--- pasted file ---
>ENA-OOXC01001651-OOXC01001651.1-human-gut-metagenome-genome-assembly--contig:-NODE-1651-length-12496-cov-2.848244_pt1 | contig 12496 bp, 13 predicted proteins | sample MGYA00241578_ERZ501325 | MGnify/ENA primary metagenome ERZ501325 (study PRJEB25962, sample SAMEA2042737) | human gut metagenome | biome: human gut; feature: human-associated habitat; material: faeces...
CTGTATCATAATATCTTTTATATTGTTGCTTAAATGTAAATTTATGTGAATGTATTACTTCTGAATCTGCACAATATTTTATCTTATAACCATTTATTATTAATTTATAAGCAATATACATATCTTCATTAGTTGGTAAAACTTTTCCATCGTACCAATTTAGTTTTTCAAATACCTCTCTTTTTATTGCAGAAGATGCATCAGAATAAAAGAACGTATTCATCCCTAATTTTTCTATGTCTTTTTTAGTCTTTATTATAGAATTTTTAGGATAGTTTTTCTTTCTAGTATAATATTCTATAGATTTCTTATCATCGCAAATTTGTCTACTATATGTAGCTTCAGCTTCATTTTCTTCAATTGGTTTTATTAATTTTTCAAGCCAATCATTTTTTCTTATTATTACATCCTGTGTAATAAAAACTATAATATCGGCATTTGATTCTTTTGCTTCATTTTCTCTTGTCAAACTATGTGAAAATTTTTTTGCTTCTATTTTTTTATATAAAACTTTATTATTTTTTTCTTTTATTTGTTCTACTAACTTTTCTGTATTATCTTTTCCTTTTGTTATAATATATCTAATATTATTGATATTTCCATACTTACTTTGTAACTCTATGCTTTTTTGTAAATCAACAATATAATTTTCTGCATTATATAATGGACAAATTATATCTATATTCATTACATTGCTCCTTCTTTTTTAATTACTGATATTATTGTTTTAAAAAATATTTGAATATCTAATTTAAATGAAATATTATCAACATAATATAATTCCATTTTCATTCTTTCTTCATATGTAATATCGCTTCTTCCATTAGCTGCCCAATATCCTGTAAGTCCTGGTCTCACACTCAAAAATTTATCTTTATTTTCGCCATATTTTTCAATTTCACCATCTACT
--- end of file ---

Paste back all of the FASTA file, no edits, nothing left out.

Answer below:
>ENA-OOXC01001651-OOXC01001651.1-human-gut-metagenome-genome-assembly--contig:-NODE-1651-length-12496-cov-2.848244_pt1 | contig 12496 bp, 13 predicted proteins | sample MGYA00241578_ERZ501325 | MGnify/ENA primary metagenome ERZ501325 (study PRJEB25962, sample SAMEA2042737) | human gut metagenome | biome: human gut; feature: human-associated habitat; material: faeces...
CTGTATCATAATATCTTTTATATTGTTGCTTAAATGTAAATTTATGTGAATGTATTACTTCTGAATCTGCACAATATTTTATCTTATAACCATTTATTATTAATTTATAAGCAATATACATATCTTCATTAGTTGGTAAAACTTTTCCATCGTACCAATTTAGTTTTTCAAATACCTCTCTTTTTATTGCAGAAGATGCATCAGAATAAAAGAACGTATTCATCCCTAATTTTTCTATGTCTTTTTTAGTCTTTATTATAGAATTTTTAGGATAGTTTTTCTTTCTAGTATAATATTCTATAGATTTCTTATCATCGCAAATTTGTCTACTATATGTAGCTTCAGCTTCATTTTCTTCAATTGGTTTTATTAATTTTTCAAGCCAATCATTTTTTCTTATTATTACATCCTGTGTAATAAAAACTATAATATCGGCATTTGATTCTTTTGCTTCATTTTCTCTTGTCAAACTATGTGAAAATTTTTTTGCTTCTATTTTTTTATATAAAACTTTATTATTTTTTTCTTTTATTTGTTCTACTAACTTTTCTGTATTATCTTTTCCTTTTGTTATAATATATCTAATATTATTGATATTTCCATACTTACTTTGTAACTCTATGCTTTTTTGTAAATCAACAATATAATTTTCTGCATTATATAATGGACAAATTATATCTATATTCATTACATTGCTCCTTCTTTTTTAATTACTGATATTATTGTTTTAAAAAATATTTGAATATCTAATTTAAATGAAATATTATCAACATAATATAATTCCATTTTCATTCTTTCTTCATATGTAATATCGCTTCTTCCATTAGCTGCCCAATATCCTGTAAGTCCTGGTCTCACACTCAAAAATTTATCTTTATTTTCGCCATATTTTTCAATTTCACCATCTACT